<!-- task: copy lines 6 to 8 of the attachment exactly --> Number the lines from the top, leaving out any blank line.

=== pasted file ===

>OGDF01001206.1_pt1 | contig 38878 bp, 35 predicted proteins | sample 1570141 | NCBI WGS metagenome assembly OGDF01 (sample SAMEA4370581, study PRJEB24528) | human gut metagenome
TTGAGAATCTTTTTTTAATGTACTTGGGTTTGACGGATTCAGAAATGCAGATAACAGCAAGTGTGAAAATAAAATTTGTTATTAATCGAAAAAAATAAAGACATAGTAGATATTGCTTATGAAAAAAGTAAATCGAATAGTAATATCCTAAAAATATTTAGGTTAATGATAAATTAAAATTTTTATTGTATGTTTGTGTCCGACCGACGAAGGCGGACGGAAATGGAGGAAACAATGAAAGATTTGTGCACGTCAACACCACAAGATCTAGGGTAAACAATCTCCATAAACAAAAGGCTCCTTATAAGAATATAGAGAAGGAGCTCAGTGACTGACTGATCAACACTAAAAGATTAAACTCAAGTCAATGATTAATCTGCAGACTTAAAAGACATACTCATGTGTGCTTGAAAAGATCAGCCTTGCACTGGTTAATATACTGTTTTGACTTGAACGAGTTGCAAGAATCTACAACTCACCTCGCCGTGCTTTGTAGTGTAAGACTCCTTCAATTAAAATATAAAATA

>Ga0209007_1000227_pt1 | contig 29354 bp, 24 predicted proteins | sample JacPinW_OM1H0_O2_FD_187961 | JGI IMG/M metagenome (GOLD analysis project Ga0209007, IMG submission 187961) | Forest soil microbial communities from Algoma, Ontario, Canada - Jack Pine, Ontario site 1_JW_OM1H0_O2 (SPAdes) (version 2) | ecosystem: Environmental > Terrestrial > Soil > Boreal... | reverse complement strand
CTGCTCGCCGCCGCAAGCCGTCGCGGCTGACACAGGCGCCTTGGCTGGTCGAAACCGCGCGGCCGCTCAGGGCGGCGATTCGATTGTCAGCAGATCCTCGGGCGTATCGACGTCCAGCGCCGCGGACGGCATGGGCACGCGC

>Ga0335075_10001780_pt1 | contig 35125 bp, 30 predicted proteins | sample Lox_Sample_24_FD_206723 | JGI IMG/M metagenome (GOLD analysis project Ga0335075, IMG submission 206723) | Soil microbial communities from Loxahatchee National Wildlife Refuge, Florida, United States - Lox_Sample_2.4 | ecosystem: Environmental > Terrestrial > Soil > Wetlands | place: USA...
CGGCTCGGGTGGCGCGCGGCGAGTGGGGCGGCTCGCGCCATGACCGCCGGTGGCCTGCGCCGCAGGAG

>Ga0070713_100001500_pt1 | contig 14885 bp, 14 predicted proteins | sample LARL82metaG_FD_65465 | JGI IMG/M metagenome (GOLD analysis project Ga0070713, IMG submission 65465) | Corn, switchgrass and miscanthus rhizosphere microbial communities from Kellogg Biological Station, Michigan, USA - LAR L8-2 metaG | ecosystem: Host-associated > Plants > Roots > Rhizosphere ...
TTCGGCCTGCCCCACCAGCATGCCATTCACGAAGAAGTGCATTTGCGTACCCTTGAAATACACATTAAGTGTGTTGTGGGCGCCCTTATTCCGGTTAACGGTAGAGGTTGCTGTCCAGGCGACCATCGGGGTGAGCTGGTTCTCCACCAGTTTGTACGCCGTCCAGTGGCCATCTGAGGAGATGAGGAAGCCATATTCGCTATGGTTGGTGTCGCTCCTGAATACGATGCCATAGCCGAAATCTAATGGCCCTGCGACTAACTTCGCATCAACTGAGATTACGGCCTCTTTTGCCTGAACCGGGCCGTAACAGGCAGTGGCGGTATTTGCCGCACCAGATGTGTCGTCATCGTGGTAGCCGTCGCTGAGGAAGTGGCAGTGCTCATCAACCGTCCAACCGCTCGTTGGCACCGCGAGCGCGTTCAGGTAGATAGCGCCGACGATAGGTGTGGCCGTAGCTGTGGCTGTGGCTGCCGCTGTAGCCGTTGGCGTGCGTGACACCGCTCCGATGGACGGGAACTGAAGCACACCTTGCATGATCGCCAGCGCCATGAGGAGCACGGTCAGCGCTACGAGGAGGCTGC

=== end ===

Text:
CGGCTCGGGTGGCGCGCGGCGAGTGGGGCGGCTCGCGCCATGACCGCCGGTGGCCTGCGCCGCAGGAG

>Ga0070713_100001500_pt1 | contig 14885 bp, 14 predicted proteins | sample LARL82metaG_FD_65465 | JGI IMG/M metagenome (GOLD analysis project Ga0070713, IMG submission 65465) | Corn, switchgrass and miscanthus rhizosphere microbial communities from Kellogg Biological Station, Michigan, USA - LAR L8-2 metaG | ecosystem: Host-associated > Plants > Roots > Rhizosphere ...
TTCGGCCTGCCCCACCAGCATGCCATTCACGAAGAAGTGCATTTGCGTACCCTTGAAATACACATTAAGTGTGTTGTGGGCGCCCTTATTCCGGTTAACGGTAGAGGTTGCTGTCCAGGCGACCATCGGGGTGAGCTGGTTCTCCACCAGTTTGTACGCCGTCCAGTGGCCATCTGAGGAGATGAGGAAGCCATATTCGCTATGGTTGGTGTCGCTCCTGAATACGATGCCATAGCCGAAATCTAATGGCCCTGCGACTAACTTCGCATCAACTGAGATTACGGCCTCTTTTGCCTGAACCGGGCCGTAACAGGCAGTGGCGGTATTTGCCGCACCAGATGTGTCGTCATCGTGGTAGCCGTCGCTGAGGAAGTGGCAGTGCTCATCAACCGTCCAACCGCTCGTTGGCACCGCGAGCGCGTTCAGGTAGATAGCGCCGACGATAGGTGTGGCCGTAGCTGTGGCTGTGGCTGCCGCTGTAGCCGTTGGCGTGCGTGACACCGCTCCGATGGACGGGAACTGAAGCACACCTTGCATGATCGCCAGCGCCATGAGGAGCACGGTCAGCGCTACGAGGAGGCTGC